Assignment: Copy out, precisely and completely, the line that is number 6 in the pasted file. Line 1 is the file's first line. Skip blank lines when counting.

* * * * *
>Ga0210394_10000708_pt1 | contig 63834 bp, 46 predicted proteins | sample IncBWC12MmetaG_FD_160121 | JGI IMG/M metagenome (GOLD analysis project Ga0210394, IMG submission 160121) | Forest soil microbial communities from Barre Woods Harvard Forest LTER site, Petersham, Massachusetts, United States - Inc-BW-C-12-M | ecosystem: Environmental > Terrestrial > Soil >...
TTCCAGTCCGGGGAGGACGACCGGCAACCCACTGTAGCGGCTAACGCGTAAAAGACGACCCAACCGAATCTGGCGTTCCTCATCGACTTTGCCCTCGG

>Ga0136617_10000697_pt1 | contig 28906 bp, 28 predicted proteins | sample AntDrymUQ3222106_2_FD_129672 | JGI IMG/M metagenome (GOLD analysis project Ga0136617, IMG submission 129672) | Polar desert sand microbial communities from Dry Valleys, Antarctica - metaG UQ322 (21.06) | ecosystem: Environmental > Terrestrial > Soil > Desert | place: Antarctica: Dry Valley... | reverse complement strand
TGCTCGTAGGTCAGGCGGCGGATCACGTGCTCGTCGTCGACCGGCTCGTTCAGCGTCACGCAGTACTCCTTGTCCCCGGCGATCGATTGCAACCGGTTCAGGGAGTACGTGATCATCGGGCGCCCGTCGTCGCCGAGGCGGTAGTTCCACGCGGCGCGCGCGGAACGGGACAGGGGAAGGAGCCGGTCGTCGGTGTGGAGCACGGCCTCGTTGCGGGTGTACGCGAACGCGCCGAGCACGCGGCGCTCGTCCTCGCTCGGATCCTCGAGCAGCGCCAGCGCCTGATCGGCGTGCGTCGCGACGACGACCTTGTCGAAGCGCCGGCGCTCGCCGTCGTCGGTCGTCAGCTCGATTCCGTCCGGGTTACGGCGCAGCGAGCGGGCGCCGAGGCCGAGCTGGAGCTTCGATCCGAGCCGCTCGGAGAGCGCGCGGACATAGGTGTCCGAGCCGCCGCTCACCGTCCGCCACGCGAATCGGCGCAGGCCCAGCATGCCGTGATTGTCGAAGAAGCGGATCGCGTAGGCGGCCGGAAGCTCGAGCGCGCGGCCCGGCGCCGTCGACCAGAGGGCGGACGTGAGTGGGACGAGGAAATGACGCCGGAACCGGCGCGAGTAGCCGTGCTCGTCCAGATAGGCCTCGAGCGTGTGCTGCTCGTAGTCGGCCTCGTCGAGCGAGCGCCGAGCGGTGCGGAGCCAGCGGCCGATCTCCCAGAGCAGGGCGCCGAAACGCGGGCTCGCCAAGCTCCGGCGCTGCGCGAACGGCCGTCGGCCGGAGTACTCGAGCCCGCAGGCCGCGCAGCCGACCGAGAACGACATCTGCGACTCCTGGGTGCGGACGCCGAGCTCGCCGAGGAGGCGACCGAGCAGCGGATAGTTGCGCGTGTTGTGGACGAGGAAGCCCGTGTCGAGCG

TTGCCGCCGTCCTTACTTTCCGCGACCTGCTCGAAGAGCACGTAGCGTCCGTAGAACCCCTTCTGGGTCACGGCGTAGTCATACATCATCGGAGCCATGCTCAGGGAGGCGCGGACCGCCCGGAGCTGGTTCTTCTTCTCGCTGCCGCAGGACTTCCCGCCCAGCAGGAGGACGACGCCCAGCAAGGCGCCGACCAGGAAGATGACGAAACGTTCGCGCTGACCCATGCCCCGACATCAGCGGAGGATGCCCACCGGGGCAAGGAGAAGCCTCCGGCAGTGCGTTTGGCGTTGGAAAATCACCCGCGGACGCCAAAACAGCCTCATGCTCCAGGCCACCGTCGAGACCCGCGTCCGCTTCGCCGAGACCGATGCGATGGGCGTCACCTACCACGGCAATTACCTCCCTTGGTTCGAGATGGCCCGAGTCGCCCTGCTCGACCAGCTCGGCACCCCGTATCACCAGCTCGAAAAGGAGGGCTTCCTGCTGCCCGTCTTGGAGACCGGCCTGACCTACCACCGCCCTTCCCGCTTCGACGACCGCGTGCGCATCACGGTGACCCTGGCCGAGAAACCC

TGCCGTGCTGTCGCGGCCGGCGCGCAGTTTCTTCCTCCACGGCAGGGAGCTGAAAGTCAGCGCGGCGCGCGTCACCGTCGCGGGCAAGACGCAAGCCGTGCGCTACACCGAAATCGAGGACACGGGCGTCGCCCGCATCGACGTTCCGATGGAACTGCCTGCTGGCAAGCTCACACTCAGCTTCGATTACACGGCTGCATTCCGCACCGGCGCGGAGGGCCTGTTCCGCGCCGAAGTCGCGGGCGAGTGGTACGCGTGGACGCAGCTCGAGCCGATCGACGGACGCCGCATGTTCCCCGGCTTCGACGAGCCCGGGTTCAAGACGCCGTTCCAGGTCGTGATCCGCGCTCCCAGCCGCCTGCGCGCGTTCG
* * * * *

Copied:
TGCCGTGCTGTCGCGGCCGGCGCGCAGTTTCTTCCTCCACGGCAGGGAGCTGAAAGTCAGCGCGGCGCGCGTCACCGTCGCGGGCAAGACGCAAGCCGTGCGCTACACCGAAATCGAGGACACGGGCGTCGCCCGCATCGACGTTCCGATGGAACTGCCTGCTGGCAAGCTCACACTCAGCTTCGATTACACGGCTGCATTCCGCACCGGCGCGGAGGGCCTGTTCCGCGCCGAAGTCGCGGGCGAGTGGTACGCGTGGACGCAGCTCGAGCCGATCGACGGACGCCGCATGTTCCCCGGCTTCGACGAGCCCGGGTTCAAGACGCCGTTCCAGGTCGTGATCCGCGCTCCCAGCCGCCTGCGCGCGTTCG